We all sometimes end up playing detective. Not just in school and work, but it’s for the little things, like, as I recently commiserated with an aunt, the source of strangely consistent patterns of holes or stains on shirts.
This time, it was when I was going to make a cake and I reached for the pickle jar containing what I thought was the spelt flour. Then, for some strange reason (I must have been possessed), I decided to read the label. (Read the label? Me?)
It was the whole wheat bread flour. Pushed to the very back was where I found the jar of spelt flour.
“Ah,” I said.
Maybe that explains some things about these stumpy little biscuits–the use of bread flour instead of spelt flour (what I thought I was using). It’s not just my awe-inspiring bread-creation powder resurfacing.
Maybe one day I will make a nice scone or biscuit. One day. And then there will actually be a nice scone or biscuit post on the blog. As for what prompted the concoction that is this blog post: I have yet to try biscuits and gravy. It doesn’t sound very good to me–really, it sounds rather dry. But it is something you hear about, and it is a thing unto itself. I think it reasonable to conclude that really, it must be good.
So, I’ve been thinking about biscuits and gravy recently, and then I thought: Swiss chard. creamed Swiss chard.
Creamed Swiss chard with biscuits?
Ah. Biscuits and creamed Swiss chard.Well, it didn’t exactly work. Maybe because my biscuits were not very tall and fluffy (bread flour, and surely also because I mishandled them) or maybe because the creamed swiss chard that I was certain would encompass the richness and textures of biscuits and gravy did not actually do so.
Rather than the biscuit, I would just go for a thick slice of toasted and buttered grainy bread. (I did in fact, and it was quite nice). The creamed Swiss chard is delicious and overly rich and a perfect repository for both garden Swiss chard and garden herbs. I can always use new ways to eat Swiss chard, and this particular way overwhelms the assertive Swiss chard flavour in lovely heavy cream.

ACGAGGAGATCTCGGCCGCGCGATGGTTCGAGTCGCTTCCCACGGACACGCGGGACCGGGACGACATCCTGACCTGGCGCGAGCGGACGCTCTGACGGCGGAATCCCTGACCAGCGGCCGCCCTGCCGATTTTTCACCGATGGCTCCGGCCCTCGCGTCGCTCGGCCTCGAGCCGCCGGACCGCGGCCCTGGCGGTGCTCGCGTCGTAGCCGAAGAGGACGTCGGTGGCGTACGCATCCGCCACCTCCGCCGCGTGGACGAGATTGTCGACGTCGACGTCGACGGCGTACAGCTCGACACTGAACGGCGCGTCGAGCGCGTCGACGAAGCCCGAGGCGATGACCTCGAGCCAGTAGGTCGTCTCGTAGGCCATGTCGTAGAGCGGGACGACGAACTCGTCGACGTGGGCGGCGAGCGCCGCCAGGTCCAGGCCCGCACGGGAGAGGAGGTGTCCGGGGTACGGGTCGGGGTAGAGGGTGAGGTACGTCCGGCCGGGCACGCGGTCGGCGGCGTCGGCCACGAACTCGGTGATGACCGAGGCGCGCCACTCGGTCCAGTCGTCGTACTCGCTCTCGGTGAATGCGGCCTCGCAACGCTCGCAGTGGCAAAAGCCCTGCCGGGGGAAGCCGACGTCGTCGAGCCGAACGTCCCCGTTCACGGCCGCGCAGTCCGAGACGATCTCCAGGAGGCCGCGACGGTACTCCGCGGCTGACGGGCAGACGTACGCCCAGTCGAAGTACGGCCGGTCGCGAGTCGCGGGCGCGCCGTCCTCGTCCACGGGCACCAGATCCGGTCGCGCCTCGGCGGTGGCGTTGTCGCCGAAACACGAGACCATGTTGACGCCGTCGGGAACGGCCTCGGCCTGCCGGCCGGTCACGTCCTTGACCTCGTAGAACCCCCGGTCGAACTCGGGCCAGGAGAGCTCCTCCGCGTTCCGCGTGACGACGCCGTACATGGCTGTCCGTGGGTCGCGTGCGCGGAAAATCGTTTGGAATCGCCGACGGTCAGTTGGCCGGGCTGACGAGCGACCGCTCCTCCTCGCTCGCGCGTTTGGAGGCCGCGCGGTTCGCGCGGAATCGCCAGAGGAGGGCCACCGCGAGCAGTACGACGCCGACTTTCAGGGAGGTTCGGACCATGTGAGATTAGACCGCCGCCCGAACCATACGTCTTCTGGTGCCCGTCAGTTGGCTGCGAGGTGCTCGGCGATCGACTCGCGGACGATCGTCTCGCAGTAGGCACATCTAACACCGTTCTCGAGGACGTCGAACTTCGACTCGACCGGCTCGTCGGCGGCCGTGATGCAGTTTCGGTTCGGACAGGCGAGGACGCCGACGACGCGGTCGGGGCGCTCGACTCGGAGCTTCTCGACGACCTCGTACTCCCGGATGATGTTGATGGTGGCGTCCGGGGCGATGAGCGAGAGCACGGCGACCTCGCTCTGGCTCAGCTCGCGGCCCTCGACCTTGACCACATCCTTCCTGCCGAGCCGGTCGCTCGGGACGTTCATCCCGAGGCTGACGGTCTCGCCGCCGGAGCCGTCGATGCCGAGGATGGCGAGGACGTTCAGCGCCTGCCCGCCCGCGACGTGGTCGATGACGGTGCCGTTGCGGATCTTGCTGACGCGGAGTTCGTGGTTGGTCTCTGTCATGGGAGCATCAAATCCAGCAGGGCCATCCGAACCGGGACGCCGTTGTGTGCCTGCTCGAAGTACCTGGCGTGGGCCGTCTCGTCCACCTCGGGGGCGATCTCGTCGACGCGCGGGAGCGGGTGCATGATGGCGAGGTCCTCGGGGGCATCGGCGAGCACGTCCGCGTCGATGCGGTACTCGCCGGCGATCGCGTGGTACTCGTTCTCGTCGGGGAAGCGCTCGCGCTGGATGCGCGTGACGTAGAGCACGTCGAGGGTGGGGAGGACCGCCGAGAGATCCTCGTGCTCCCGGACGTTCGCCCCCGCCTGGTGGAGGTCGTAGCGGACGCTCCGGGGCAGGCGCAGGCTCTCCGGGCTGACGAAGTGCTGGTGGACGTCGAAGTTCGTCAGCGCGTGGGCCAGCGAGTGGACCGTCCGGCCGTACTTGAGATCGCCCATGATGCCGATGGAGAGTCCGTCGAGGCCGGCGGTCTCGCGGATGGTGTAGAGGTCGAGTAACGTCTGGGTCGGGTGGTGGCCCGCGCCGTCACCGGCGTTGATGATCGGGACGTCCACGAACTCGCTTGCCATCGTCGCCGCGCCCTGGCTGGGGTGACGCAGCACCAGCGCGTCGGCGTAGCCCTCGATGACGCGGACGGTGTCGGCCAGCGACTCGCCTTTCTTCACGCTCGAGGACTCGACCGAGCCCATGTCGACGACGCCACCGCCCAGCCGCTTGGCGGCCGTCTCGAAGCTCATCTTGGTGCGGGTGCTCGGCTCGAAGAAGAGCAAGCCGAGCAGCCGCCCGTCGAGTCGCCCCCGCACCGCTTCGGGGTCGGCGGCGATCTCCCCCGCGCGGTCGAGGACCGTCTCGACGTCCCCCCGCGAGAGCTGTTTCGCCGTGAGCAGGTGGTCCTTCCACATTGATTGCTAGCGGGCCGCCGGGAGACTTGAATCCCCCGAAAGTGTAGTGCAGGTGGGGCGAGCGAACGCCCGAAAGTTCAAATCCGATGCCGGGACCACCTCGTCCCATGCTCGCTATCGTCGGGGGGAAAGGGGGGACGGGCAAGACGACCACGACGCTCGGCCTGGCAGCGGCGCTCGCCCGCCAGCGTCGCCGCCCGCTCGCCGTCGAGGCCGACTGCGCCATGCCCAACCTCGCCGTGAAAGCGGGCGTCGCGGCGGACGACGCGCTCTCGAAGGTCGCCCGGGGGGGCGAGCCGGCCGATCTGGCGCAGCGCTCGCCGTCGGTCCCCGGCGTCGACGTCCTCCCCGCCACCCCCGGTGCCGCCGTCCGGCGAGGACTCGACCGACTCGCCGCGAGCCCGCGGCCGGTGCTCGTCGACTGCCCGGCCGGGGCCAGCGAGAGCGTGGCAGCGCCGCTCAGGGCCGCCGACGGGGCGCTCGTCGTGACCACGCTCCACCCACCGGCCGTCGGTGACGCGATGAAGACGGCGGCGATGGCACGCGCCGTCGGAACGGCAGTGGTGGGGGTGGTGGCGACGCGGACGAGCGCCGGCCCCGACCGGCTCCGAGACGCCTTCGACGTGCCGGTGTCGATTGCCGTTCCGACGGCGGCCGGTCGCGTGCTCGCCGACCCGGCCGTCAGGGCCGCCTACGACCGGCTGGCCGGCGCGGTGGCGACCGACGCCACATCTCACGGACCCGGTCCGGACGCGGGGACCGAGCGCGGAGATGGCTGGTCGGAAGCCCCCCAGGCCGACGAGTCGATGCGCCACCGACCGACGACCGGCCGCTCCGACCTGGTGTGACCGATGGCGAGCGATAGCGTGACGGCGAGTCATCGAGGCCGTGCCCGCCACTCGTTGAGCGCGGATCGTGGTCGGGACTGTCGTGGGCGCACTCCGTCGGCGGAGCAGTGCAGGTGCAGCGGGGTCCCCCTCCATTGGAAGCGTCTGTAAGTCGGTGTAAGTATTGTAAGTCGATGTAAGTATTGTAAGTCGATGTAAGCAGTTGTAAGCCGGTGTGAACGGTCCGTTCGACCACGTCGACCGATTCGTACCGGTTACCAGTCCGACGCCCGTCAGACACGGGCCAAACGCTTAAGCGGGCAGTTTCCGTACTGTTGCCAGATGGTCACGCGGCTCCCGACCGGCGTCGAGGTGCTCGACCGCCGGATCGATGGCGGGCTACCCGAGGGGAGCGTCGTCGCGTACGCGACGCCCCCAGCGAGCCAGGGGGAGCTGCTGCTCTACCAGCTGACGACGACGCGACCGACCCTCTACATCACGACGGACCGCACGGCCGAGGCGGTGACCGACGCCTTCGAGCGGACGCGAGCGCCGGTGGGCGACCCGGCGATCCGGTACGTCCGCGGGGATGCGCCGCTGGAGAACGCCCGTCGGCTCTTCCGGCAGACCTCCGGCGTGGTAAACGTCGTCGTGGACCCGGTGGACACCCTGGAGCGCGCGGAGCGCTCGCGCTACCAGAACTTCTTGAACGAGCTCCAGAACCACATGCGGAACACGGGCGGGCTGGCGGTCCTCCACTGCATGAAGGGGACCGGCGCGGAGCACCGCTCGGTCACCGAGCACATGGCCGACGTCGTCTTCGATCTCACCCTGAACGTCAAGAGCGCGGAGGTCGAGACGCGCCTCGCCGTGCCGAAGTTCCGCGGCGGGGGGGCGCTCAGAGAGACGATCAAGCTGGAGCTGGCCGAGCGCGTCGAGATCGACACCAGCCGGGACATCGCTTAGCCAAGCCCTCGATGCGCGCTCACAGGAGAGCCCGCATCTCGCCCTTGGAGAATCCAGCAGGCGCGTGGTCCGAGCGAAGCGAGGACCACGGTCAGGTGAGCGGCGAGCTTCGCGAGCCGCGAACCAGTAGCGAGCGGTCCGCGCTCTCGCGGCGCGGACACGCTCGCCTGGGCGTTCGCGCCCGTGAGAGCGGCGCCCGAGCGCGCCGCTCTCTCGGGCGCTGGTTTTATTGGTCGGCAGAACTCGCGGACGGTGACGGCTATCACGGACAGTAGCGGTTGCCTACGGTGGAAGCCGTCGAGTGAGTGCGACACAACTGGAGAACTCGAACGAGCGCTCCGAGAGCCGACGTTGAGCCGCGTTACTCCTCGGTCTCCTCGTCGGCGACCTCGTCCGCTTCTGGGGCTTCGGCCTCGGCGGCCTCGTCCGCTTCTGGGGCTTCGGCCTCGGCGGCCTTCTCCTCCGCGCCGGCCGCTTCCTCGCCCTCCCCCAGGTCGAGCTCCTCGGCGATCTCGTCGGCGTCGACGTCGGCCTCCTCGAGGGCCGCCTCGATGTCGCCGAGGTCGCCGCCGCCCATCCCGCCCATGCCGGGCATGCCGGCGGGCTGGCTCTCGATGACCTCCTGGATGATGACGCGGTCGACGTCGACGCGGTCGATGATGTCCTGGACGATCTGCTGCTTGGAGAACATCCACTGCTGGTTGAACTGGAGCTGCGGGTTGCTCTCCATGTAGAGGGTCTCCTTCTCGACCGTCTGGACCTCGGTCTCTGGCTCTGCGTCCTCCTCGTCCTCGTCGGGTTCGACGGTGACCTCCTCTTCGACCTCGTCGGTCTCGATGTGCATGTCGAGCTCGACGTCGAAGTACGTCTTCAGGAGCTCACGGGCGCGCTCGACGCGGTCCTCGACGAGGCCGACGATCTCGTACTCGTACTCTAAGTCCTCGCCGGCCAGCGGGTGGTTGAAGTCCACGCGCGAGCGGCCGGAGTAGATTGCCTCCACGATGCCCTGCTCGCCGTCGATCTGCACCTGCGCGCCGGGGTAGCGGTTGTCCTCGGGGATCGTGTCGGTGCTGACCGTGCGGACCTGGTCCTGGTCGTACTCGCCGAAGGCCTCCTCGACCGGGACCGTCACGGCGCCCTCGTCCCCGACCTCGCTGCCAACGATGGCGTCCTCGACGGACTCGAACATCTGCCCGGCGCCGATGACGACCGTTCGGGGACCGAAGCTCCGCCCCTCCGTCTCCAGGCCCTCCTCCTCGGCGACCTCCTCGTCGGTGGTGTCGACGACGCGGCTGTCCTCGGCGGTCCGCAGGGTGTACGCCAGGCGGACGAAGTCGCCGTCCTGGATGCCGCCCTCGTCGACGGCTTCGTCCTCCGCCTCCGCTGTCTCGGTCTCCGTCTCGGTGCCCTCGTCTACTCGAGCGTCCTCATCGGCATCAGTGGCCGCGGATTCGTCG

Now about the biscuits: surprisingly, they were quite moist actually (all the herbs?), and did not dry out and become tough by the next day as I’m used to for biscuits. At the same time, they were also stout and a bit doughy.
Until the void in my heart (left by the absence of biscuits and gravy) is filled, I will fill it with this analogous biscuits and creamed swiss chard. Because, despite any misgivings about the dish itself, as an analogy, it works.chard and biscuits is pretty catchy… will be the name of my next blog, and I will finally have conquered my nemeses, chard and biscuits
Makes biscuits aplenty and creamed Swiss chard sufficient for 4 persons equipped with healthy appetites for cream.
Adapted from the New York Times. Makes around 10 biscuits.
120 g a.p. flour
100 g whole wheat or spelt flour
1 tsp salt
some ground black pepper
1 generous tbsp baking powder
5 tbsp cold butter
small bunch of chives
a few sprigs of tarragon
a few sprigs of sage
small handful thyme sprigs
small handful parsley
50 mL runny 2.5% yoghurt
150 mL milk
Whisk together flours, salt, pepper and baking powder. Cut the butter into small pieces, toss in the flour until coated, and rub in with fingertips until the flour mixture is crumbly, and some butter is still visible in small pieces.
Pick the thyme leaves from the stem. Finely chop the chives and tarragon. Finely slice the leaves of the sage and parsley. Toss the herbs into the flour mixture and mix gently. Using a fork, mix in the yoghurt and milk until just combined.
Turn the dough out onto a flour surface and knead just a few times. Press out the dough until it is around 1″ thick and let rest, covered with a bit of plastic wrap, for half an hour.
Preheat oven to 425F while the dough rests.
Press out a bit thinner, around 3/4″ thick, and cut into circles with a glass. Gently reroll the scraps until all the dough is used.
Bake for around 12 minutes or until lightly browned on the bottom.
creamed swiss chard & assembly
Bechamel and creamed greens adapted from The Nordic Cookbook by Magnus Nilsson.
2 tbsp butter
1 slice of red onion
8-cm length of garlic scape
1 1/2 tbsp flour
100 mL heavy cream
150 mL milk
1 large bundle of swiss chard
3 tbsp crème fraîche
1 small handful chives
a few sprigs of dill
For the bechamel, heat up the butter in a saucepan. Finely chop the red onion and garlic scape and cook in the butter until softened. Then add the flour and whisk until cooked. Gradually whisk in the milk and cream, whisking until the flour is completely incorporated and a slightly thickened sauce is formed. Season with salt, white pepper and a bit of grated nutmeg.
For the creamed Swiss chard, bring a pot of salted water to boil. Cook the Swiss chard until the stems are just getting tender and then remove and cool in a bowl of ice water. Squeeze out the excess water and chop roughly.
How much bechamel you need will depend on how much Swiss chard you have and how creamy you like your creamed greens, so start off by heating up half the bechamel in a small saucepan. Add the greens and stir, adding more bechamel until all the greens are nicely coated and somewhat swimming in sauce. If it is too thick, a bit of milk can be stirred in to thin it out. Cook until everything is heated through, taste for seasoning, and then stir in the crème fraîche, some finely chopped chives and dill.
To assemble, heat up some biscuits in the oven (unless you have coordinated such that they are fresh!). Split the biscuit in half, top with some hot creamed Swiss chard, some additional chopped herbs and sliced radishes.